Slumdog Millionaire is an adaptation of the Boeke Prize-winning and Commonwealth Writers' Prize-nominated novel Q and A (2005) by Indian author and diplomat Vikas Swarup. Billed as the “feel-good movie” of the year, it has clean-sweeped the awards at this year's Oscars, Golden Globes and BAFTAs.
Full of exciting twists and turns, Slumdog Millionaire is the story of love and betrayal, survival and destiny.
It opens with 18 year old call centre worker, Jamal Malik (Dev Patel) being tortured and interrogated about how he unwittingly made his way to the final question on India’s hit TV show, Who Wants To Be A Millionaire? As an uneducated orphan from the slums of Mumbai, both the show’s highly entertaining but jealous host (Anil Kapoor) and the Inspector of Police (Irrfan Kahn) do not believe Jamal has the knowledge or intelligence to answer the questions correctly without cheating.
Even the cinema audience questions Jamal’s innocence but, as he explains how he came to know the correct answers of the contest’s questions one by one, we are taken on a rollercoaster journey that is Jamal’s astonishing life story.
As a boy growing up in the slums of Mumbai, India, Jamal and his brother Salim (Madhur Mittal) find themselves orphaned and left to fend for themselves when their mother is killed by a religious uprising between Hindus and Muslims. On the same day his mother is killed, Jamal meets Latika (Frieda Pinto), a girl orphan who he takes under his wing and forms a strong bond which will never be broken, despite the challenges that fall upon them.
Jamal, Salim and Latika find themselves living and working in the trash heaps where they fall into the evil clutches of Maman (Ankur Vikal) who they first believe will save them from their hardships but soon come to realise has other plans to use them to beg on the streets.
As Salim is groomed to become one of Maman’s right hand men, Jamal and Latika fall in love, with Jamal telling Latika it is their destiny to be together. However, during one terrifying evening, Salim realises his brother Jamal is in great danger and when asked to bring Jamal to Maman, Salim quickly instigates an unplanned escape, saving the life of his brother Jamal but spitefully leaving Latika to be recaptured by Maman and his mean crew.
This is not the first time we see Salim betray his brother or Jamal fight to find and be reunited with his true love Latika.
As the years pass, Jamal and Salim make their living selling goods on trains, acting as unauthorised tour guides at the Taj Mahal and pick pocketing. Filmed against the beautiful backdrop of rural India and to the upbeat sounds of Grammy nominee M.I.A’s Paper Planes, these scenes are in contrast to some of the more darker moments in the film and offer light relief.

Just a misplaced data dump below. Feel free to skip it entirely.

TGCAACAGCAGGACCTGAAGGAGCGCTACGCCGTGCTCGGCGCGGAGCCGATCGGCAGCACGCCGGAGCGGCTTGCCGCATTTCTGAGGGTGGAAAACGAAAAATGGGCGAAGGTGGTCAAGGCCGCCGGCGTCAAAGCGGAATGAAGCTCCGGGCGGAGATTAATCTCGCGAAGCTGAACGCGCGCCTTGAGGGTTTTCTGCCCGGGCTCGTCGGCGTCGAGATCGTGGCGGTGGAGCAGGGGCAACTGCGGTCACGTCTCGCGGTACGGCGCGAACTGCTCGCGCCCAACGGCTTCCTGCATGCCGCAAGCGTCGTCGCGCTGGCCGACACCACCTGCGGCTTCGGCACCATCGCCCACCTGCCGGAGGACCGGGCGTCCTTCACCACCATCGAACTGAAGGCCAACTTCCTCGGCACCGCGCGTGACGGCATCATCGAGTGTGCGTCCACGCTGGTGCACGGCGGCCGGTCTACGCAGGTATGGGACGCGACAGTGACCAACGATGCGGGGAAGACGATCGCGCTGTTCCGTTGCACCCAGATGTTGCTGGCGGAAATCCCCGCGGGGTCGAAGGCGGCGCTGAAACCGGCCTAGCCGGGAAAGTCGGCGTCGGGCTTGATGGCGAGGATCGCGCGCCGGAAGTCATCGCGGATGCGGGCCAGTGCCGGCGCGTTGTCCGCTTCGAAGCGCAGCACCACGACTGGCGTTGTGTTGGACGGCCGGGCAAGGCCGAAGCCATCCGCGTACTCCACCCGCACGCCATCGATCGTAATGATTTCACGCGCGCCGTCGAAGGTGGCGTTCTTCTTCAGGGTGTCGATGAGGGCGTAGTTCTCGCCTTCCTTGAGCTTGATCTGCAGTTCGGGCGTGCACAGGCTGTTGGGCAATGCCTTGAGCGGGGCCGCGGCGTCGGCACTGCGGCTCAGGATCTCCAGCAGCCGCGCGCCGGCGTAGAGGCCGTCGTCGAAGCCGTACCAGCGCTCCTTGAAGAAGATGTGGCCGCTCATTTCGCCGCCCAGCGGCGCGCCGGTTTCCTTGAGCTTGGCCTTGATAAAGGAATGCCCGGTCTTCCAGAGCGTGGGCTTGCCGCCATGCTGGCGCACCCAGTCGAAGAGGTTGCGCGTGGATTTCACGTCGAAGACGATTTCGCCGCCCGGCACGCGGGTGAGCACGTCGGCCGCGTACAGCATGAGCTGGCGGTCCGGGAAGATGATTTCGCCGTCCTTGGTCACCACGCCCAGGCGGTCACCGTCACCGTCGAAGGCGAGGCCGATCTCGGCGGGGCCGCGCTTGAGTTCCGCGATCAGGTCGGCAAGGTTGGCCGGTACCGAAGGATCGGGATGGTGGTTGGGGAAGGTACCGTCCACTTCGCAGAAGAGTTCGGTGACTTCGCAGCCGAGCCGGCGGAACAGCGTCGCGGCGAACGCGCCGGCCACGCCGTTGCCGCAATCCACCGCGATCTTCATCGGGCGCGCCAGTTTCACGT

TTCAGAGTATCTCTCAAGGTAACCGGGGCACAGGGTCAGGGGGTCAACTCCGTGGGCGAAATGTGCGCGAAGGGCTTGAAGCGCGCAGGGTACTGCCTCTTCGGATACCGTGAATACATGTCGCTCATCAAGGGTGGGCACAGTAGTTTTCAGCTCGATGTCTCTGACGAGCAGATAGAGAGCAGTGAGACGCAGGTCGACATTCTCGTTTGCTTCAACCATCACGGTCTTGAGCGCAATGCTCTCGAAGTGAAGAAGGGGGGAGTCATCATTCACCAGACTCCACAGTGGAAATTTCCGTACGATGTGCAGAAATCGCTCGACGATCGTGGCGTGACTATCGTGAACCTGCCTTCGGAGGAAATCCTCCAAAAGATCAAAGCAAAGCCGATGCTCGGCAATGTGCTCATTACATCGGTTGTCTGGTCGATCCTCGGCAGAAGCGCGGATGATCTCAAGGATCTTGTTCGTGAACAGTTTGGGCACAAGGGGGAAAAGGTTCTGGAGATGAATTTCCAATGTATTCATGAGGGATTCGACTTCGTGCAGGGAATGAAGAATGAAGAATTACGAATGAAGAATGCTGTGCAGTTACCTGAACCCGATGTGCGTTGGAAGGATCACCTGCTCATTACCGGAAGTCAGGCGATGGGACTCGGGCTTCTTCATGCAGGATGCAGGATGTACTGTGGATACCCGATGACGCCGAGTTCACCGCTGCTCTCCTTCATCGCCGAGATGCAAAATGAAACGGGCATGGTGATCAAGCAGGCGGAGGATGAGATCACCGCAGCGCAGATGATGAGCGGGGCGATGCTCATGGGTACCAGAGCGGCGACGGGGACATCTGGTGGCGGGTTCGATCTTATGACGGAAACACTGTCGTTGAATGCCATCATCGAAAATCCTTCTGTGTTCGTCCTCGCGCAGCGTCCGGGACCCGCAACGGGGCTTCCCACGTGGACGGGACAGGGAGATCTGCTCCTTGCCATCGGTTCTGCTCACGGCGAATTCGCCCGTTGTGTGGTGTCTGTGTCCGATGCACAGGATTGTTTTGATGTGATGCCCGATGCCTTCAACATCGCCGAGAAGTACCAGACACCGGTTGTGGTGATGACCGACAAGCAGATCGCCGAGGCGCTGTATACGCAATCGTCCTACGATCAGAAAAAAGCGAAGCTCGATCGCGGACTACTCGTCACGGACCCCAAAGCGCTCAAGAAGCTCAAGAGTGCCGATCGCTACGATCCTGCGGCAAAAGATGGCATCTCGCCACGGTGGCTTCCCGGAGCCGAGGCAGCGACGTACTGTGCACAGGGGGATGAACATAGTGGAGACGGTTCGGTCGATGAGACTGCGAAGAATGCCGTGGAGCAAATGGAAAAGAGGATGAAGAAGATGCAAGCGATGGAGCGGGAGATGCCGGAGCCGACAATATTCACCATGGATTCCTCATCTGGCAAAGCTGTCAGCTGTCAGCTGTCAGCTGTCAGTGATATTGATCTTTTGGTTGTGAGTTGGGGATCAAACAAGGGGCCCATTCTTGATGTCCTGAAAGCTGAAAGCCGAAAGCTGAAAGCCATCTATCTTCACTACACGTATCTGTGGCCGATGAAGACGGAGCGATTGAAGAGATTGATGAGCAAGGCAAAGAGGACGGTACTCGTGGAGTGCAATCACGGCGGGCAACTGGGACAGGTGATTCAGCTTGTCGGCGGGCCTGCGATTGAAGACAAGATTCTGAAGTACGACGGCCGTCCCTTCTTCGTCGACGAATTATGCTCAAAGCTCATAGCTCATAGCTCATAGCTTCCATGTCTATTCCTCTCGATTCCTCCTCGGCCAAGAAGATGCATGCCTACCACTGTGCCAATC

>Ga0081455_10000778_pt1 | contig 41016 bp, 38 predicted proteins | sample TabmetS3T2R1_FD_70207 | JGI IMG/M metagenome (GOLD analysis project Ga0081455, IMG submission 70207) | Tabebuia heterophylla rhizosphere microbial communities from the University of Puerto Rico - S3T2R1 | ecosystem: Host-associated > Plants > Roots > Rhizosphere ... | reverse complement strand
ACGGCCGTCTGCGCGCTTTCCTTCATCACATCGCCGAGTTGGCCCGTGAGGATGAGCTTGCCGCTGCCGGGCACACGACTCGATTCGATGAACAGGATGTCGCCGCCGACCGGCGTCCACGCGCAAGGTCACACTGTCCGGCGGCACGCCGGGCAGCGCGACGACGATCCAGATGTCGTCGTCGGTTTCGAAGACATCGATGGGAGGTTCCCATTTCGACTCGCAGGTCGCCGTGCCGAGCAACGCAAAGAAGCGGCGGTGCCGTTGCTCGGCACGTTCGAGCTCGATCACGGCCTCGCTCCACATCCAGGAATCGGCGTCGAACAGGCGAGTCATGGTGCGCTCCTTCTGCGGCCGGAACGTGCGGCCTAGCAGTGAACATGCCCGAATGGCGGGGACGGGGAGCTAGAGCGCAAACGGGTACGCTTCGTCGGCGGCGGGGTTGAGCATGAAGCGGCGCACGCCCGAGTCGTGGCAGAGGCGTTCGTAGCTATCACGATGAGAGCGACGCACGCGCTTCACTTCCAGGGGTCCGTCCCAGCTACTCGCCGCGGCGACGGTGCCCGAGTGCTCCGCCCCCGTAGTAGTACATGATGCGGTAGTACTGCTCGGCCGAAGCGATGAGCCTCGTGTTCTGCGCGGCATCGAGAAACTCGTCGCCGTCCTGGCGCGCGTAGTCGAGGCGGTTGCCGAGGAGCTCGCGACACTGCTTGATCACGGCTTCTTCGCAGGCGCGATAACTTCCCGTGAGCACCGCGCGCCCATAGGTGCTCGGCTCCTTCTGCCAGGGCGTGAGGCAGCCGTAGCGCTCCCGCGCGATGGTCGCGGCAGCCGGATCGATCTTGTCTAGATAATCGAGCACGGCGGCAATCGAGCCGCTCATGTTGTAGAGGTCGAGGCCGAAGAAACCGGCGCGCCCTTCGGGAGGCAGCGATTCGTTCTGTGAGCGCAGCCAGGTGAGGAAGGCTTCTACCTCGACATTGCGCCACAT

As the boys grow older, Jamal never forgets his childhood sweetheart and eventually makes plans with Salim to travel back to Mumbai to find her. They eventually track her down working as a young dancer in a brothel. As they attempt to rescue her, Maman appears and in a nerve-wracking scene, Salim murders Maman with a gun hidden in his pocket. He then betrays Jamal again, threatening his life and stealing Latika away. It is several years before the three of them meet once more in a chance encounter culminating from Jamal’s work at a Mumbai call centre and the reason for him appearing on Who Wants To Be A Millionaire is revealed.
Having heard Jamal’s story and believing his innocence, the last instalment of the film brings us up to date with the Police Inspector releasing Jamal to answer the final question on Who Wants to Be A Millionaire and Salim and Latika trapped in a world of gangsters, violence and terror.
The ending to this tale is truly gripping, with Jamal choosing to “phone a friend” to help him answer the final question. The audience learns whether Jamal will win 20 million Rupees, and how he and Latika finally come to realise their true destiny together. Salim’s fate is also sealed.
The Slumdog Millionaire soundtrack was composed by Acadamy Award winning A.R Rahman and is a major part of the film. It mixes both old India and new India sounds.
Initially being turned away for funding in America and eventually securing capital from the UK film industry, Slumdog Millionaire is a rags-to-riches tale in itself. It has gone on to win many awards at the Golden Globes, BAFTA’s and The 2009 Academy Awards including the prestigious Best Film and Best Director. If you are a fan of Director, Danny Boyle’s other film masterpieces, Trainspotting and The Beach, you will enjoy Slumdog Millionaire. This film will have you on the edge of your seat up until the final credits roll.